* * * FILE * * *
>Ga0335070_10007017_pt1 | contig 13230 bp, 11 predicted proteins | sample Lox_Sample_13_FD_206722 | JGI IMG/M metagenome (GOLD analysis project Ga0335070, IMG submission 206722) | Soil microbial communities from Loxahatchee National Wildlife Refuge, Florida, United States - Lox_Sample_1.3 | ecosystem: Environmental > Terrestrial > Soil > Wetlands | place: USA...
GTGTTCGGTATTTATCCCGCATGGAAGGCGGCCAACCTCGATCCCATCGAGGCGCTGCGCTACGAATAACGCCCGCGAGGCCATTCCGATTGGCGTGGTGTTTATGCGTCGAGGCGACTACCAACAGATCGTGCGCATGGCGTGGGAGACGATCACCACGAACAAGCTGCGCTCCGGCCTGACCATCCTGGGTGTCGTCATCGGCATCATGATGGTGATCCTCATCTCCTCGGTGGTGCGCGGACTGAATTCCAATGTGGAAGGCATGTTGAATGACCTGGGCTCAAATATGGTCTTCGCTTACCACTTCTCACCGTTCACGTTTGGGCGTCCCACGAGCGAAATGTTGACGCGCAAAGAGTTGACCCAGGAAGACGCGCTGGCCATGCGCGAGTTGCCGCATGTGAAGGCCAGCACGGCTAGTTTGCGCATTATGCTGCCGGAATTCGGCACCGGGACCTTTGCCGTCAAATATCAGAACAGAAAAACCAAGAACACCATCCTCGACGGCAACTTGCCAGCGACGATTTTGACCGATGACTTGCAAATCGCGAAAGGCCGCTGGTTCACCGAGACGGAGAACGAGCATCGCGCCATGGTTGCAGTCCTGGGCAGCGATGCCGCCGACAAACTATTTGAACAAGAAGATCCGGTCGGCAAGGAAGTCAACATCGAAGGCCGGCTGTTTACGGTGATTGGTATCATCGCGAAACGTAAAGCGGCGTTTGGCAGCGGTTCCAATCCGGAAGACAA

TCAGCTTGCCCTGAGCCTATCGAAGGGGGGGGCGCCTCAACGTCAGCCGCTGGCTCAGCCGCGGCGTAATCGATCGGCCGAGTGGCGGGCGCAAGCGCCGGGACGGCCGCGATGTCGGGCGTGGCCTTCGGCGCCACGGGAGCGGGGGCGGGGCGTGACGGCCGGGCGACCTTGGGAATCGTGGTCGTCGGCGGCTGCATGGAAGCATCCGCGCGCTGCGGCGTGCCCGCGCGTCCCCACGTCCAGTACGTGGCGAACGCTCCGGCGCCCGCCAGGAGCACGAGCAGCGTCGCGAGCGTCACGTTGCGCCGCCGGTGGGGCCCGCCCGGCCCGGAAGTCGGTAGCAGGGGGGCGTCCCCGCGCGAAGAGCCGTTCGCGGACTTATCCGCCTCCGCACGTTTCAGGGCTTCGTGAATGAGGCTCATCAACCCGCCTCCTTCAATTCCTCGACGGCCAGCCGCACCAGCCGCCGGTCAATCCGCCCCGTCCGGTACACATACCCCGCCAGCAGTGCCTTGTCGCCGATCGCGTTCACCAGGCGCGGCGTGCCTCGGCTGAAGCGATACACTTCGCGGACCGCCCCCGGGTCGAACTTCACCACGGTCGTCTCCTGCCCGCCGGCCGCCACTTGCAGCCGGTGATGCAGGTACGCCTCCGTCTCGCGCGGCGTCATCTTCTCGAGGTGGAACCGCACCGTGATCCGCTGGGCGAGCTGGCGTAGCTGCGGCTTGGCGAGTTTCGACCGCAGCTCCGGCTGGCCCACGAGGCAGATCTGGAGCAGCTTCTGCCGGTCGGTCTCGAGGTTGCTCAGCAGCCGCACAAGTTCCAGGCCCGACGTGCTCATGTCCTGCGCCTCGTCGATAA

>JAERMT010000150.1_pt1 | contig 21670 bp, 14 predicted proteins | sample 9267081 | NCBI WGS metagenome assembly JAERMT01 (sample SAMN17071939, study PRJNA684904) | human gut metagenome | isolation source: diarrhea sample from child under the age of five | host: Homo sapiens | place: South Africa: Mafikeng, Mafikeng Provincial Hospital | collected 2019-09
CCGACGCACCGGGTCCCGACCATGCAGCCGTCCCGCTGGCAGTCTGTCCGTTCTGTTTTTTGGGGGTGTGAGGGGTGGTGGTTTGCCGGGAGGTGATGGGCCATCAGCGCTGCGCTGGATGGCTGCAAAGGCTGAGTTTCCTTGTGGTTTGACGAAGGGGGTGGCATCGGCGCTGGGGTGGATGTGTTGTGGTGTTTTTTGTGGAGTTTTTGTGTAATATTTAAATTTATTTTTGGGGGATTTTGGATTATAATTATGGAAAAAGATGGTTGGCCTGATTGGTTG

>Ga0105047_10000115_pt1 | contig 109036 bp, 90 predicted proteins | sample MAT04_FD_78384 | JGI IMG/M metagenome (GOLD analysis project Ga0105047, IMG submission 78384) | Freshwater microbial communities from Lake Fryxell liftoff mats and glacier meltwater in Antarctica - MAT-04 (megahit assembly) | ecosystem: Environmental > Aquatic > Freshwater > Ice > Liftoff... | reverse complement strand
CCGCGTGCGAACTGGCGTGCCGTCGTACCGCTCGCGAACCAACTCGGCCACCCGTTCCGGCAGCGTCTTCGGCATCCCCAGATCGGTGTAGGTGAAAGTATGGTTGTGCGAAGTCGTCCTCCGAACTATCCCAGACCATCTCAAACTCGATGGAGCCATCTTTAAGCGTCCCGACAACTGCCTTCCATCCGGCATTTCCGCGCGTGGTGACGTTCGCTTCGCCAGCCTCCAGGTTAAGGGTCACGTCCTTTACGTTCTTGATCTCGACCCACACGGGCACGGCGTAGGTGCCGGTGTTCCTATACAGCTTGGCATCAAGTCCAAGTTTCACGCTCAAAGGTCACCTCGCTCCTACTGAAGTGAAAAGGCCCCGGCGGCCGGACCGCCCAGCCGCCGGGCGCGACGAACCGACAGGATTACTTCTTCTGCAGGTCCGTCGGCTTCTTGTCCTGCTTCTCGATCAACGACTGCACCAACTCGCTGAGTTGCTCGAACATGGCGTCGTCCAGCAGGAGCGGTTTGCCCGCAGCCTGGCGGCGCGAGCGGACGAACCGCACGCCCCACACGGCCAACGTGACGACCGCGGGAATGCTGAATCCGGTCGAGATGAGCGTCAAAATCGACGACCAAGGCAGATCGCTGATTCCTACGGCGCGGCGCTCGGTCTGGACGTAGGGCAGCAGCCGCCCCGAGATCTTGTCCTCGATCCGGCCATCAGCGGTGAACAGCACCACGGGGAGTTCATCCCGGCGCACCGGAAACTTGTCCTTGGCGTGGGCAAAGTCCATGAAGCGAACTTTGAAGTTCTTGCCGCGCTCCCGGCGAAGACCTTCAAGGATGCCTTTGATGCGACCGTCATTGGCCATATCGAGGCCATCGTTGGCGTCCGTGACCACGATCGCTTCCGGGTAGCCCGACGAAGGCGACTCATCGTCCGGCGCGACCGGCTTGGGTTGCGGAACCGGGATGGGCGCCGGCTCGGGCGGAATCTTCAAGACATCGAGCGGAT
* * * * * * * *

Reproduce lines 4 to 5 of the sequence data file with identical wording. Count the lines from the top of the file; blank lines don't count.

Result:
>JAERMT010000150.1_pt1 | contig 21670 bp, 14 predicted proteins | sample 9267081 | NCBI WGS metagenome assembly JAERMT01 (sample SAMN17071939, study PRJNA684904) | human gut metagenome | isolation source: diarrhea sample from child under the age of five | host: Homo sapiens | place: South Africa: Mafikeng, Mafikeng Provincial Hospital | collected 2019-09
CCGACGCACCGGGTCCCGACCATGCAGCCGTCCCGCTGGCAGTCTGTCCGTTCTGTTTTTTGGGGGTGTGAGGGGTGGTGGTTTGCCGGGAGGTGATGGGCCATCAGCGCTGCGCTGGATGGCTGCAAAGGCTGAGTTTCCTTGTGGTTTGACGAAGGGGGTGGCATCGGCGCTGGGGTGGATGTGTTGTGGTGTTTTTTGTGGAGTTTTTGTGTAATATTTAAATTTATTTTTGGGGGATTTTGGATTATAATTATGGAAAAAGATGGTTGGCCTGATTGGTTG